The potential for a housing crisis in Ireland is increasing. To fix this coming problem, reports by Davy stockbroker estimate that the state will need to build around 200,000 new houses over the upcoming three years. This same report determined that latent demand in the housing market is now at 106,000. Latent housing demand describes the amount of households that have a demand for homes, but these demands are not met because there is limited supply.
Additionally, the country has a predicted yearly demand of 30,000 units. In combination, about 200,000 homes will be necessary between 2021 and 2024 to solve the upcoming crisis. Last year, the state built almost 21,000 housing units and is only expected to build about that same amount this year.
Though Davy reported that the amount of homes put on the market in Ireland is aligned with UK rates on a per capita basis, there are many other factors that are perplexing the Irish market. These factors include stifled demand, multiple years of undersupply, dynamic demographics, and inward migration. The report also stated that the supply of homes is extremely lacking in comparison to the high prices of homes.
There have also been strangely expensive build costs that did not account for labor or raw material costs. The build costs of existing homes had a median at about €230,000. However, in 2020, this median number for build costs of new homes rose to €336,000. In comparison to the rest of Europe, median build costs in Dublin for both houses and apartments were consistently about 40 percent higher.
These higher build costs have been connected to causes such as demanding building guidelines and considerable charges up-front to local authorities for water, electricity, and other development contributions. These extra costs in the building process are ultimately felt by homebuyers with increased property prices.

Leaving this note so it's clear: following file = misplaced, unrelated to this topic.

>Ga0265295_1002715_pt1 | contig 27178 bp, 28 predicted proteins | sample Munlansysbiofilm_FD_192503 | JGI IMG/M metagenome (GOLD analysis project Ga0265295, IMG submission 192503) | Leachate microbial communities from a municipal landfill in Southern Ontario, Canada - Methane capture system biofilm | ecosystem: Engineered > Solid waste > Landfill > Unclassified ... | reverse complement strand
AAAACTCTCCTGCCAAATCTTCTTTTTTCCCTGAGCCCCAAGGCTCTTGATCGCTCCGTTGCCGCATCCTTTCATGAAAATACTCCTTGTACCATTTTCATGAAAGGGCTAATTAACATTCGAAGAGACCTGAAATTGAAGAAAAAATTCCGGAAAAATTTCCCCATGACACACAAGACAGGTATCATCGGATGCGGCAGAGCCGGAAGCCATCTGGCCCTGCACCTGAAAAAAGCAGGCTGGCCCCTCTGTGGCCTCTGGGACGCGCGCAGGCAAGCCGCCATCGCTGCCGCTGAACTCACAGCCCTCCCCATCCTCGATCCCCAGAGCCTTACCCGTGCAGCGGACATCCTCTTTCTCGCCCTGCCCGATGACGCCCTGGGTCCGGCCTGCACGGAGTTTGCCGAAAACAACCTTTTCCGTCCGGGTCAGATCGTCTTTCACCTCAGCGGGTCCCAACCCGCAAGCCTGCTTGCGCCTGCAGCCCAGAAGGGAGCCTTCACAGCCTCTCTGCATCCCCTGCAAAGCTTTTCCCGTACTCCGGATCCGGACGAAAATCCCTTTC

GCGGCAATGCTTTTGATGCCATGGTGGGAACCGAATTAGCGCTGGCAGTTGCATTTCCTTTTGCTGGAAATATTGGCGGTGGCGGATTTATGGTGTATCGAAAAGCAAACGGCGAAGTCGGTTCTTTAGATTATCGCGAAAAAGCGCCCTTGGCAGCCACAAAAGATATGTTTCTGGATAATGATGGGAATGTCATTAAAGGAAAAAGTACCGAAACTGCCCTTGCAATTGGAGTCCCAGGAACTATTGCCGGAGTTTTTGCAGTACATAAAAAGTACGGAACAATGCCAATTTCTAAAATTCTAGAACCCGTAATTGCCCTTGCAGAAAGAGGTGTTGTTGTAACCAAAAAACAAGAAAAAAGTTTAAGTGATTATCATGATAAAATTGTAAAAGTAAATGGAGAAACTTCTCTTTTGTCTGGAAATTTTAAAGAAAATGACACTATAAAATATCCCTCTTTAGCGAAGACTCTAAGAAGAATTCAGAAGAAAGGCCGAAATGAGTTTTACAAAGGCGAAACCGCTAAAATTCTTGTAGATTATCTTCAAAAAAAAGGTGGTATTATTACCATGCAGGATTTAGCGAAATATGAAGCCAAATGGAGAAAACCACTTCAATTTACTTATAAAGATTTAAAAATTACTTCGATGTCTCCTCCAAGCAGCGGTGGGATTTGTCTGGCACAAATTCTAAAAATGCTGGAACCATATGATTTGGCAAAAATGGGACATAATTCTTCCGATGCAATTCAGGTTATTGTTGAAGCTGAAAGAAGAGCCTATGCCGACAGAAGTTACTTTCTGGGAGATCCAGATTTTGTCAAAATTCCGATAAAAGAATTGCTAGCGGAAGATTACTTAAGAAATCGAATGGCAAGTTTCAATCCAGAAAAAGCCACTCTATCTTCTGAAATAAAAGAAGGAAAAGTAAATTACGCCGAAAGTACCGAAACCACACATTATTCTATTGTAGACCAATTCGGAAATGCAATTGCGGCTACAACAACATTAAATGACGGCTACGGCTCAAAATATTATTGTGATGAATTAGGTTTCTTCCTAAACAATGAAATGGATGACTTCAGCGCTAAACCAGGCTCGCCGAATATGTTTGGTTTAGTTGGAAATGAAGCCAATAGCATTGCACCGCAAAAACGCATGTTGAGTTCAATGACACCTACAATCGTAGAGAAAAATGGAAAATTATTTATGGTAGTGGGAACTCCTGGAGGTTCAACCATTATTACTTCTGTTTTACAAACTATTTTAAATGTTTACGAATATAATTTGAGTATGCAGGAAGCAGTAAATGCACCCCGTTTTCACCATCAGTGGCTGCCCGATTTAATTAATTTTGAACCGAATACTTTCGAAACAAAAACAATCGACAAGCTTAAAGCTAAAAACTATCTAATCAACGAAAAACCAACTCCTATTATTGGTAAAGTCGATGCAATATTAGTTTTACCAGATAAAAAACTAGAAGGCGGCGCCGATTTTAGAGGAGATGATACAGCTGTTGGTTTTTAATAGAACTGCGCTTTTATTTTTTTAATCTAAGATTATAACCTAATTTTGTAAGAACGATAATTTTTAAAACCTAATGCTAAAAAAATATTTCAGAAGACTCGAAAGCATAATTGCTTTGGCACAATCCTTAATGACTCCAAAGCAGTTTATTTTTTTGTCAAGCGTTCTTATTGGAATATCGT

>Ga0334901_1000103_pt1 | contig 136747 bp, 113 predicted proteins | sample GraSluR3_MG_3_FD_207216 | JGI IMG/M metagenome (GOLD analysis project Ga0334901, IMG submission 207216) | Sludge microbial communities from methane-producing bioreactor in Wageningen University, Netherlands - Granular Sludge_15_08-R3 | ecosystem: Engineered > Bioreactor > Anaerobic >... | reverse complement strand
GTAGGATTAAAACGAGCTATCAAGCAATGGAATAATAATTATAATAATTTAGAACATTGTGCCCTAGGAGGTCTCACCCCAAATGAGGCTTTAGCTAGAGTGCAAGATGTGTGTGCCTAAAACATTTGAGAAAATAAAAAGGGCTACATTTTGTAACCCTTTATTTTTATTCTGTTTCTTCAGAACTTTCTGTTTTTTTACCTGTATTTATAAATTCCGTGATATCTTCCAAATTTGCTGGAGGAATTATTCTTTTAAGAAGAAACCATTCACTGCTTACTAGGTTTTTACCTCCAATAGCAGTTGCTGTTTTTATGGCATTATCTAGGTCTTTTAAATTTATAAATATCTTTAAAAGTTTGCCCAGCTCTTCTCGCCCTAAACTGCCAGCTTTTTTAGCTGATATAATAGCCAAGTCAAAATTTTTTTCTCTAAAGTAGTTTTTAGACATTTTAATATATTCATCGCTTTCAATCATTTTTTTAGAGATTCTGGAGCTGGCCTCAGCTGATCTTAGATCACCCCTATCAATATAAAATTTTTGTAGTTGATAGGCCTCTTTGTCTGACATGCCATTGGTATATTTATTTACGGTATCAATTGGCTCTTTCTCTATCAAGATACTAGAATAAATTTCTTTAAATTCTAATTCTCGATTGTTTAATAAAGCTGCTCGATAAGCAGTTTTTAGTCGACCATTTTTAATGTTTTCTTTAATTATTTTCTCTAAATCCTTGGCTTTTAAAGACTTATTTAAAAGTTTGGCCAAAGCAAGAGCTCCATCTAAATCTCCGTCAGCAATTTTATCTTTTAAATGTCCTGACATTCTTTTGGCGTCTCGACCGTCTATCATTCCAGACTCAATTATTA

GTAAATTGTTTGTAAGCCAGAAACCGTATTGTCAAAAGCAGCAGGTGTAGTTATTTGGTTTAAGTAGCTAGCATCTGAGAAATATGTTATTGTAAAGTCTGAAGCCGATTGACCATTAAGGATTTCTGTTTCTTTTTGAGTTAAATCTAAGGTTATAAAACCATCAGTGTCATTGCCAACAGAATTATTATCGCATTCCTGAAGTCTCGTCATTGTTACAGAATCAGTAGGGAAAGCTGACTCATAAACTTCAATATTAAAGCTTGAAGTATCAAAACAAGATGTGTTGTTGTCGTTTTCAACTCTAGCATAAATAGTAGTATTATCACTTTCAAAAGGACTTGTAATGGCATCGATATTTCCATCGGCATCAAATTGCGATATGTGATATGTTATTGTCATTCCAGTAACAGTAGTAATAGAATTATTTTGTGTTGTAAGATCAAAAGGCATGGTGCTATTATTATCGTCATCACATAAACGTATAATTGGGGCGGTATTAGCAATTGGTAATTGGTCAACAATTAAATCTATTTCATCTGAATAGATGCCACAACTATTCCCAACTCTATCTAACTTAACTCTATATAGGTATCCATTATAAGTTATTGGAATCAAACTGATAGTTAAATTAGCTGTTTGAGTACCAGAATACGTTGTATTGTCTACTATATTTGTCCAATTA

Conall Mac Coille, chief economist at Davy, has positively stated that the housing supply may be starting to react already. There are already 10,000 apartments being built in Dublin, which will fulfill a great amount of demand for housing in the area. However, there have also been blocks witnessed and 92 percent of judicial judgements on strategic housing developments have concluded with a dismissal of the plans since 2018. A second issue area is rigid mortgage lending regulations that many consider to be inflexible compared to other countries.
As demand for new homes continues to grow, the limited supply of homes is worrisome. It is hopeful that building timeframes will accelerate and these demands will be met over the next three years. If not there may be a housing crisis underway.
Burke-Kennedy, Eoin. “State Needs to Build ‘Over 200,000 Homes’ Over Three Years to Solve Housing Crisis.” The Irish Times, 24 June 2021, https://www.irishtimes.com/business/economy/state-needs-to-build-over-200-000-homes-over-three-years-to-solve-housing-crisis-1.4601644.